JLP wants to know what your inbox says about you. Me? I have 2119 messages in my inbox. Just like JLP, I ascribe this to laziness (and a healthy dose of being ove…

  15. thc says:

    Jim: Eryka has it (mostly) right and you have it backwards. Single accounts would be frozen in the event of death or incapacity but not accounts titled as “joint tennants with rights of survivorship” (Jt Ten WROS). If you live in one of the nine community property state such as California, you should consider titling accounts as “Community Property WROS”.

    That’s my advice as a CFP.

    My advice as someone who’s been married for 20 years is to give up the yours/mine stuff as soon as you can and learn to trust one another with money issues. Multiple bank accounts are a waste of time and a source of friction.

  16. Matt says:

    My fiancee and I have a somewhat complicated arrangement. There’s my money, there’s her money, and there’s also OUR money. We already have a prenuptual agreement executed, with a rider describing how our relative stakes in the house we’re buying will be divided up if we split. (The house gets sold, with the proceeds being used to first pay off any remaning mortgage, then repay her contribution to the down payment in full, and then the remainder split between us pro-rata according to the proportion we each contributed to mortgage payments and house-maintenance costs.)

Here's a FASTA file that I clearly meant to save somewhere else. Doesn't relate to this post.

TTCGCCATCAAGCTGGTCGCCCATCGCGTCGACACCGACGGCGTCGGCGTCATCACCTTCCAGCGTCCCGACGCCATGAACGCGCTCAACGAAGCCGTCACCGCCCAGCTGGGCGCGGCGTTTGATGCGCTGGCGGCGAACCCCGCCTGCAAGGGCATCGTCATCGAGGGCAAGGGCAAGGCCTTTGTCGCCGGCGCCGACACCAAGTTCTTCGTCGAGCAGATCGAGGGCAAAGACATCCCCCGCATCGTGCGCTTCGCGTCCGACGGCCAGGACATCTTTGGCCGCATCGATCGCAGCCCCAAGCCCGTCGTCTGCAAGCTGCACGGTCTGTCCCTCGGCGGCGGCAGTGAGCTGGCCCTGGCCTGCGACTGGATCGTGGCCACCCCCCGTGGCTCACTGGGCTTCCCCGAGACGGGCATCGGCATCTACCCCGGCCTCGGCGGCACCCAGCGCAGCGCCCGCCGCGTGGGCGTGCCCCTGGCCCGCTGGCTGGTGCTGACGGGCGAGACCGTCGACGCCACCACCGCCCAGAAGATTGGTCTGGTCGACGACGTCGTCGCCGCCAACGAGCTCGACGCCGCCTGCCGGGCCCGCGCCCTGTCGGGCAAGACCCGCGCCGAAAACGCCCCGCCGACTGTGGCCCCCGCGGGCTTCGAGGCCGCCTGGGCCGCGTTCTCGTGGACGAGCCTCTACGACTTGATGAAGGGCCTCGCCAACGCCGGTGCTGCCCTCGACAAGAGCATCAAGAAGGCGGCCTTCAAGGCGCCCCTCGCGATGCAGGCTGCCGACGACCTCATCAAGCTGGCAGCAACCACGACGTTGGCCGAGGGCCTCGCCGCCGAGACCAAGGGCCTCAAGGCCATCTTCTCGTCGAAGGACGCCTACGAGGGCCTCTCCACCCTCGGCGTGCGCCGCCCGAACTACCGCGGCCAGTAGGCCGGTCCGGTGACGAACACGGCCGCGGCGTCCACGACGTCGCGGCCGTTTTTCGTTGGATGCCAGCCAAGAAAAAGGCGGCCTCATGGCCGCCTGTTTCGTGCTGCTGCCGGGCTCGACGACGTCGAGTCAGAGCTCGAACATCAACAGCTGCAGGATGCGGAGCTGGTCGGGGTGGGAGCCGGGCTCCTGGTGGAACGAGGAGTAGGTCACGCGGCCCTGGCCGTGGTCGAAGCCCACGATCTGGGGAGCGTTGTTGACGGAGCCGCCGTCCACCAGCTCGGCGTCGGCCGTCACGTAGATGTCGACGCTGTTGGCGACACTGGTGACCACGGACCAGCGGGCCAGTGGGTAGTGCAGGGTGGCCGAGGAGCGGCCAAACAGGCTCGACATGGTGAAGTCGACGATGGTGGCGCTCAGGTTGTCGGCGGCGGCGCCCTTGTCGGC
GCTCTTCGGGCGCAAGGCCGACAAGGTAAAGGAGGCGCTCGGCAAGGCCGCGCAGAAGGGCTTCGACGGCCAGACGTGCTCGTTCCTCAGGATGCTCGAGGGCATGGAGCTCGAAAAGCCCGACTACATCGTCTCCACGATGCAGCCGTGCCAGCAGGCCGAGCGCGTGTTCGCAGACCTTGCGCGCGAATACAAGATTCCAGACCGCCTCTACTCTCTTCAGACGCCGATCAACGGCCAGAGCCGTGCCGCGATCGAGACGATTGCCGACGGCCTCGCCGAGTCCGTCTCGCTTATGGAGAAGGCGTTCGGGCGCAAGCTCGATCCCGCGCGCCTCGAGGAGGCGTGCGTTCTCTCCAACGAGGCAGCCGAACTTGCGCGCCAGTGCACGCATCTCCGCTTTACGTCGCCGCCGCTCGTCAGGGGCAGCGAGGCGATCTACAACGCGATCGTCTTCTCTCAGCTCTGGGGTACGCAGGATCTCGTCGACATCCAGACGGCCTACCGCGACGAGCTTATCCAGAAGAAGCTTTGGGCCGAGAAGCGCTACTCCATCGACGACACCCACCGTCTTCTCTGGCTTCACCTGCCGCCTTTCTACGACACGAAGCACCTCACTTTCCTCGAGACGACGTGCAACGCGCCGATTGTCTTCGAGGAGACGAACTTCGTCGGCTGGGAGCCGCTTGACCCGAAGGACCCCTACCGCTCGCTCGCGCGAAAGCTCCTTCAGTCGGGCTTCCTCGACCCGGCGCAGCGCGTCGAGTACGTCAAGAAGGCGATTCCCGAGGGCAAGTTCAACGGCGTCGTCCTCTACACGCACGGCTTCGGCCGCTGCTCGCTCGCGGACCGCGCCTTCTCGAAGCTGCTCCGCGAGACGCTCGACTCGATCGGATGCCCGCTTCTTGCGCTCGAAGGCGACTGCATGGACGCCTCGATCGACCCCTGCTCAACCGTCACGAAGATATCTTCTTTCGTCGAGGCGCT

On the other hand, we both have more to protect than a lot of marrying couples. I own three profitable-but-illiquid businesses. She has a high-six-figures inheritance, two other houses, and a big chunk of undeveloped real estate in a still-expanding region. All these contracts and arrangements do is codify the declarations we’ve already made to each other…that I’m not in this to steal the cash her grandfather left her, and she’s not in this to steal the fruit of my ideas away from me. Such declarations, however heartfelt in good times, tend to get forgotten when/if things fall apart. Losing her would be painful enough…I don’t want to have to lose everything I’ve spent my life building and start over from scratch as well, if she ever decides she doesn’t love me anymore.

    I don’t assume our system would necessarily work well for others. For example, if your wife or wife-to-be has a serious jealousy issue, she might object to the concept of you having some seperate funds.

    But I will say that, to not have sufficient jointly-held funds to cover ordinary expenses would be, to me anyway, a sign of a lack of financial commitment. My fiancee and I already have a jointly-owned checking account, and once we’re living in the same house, it’ll be the primary avenue for household cashflow. As far as I’m concerned, the only thing to buy with seperate funds is gifts, and things big enough (and personal enough) that you’ll expect to take them with you in a break-up.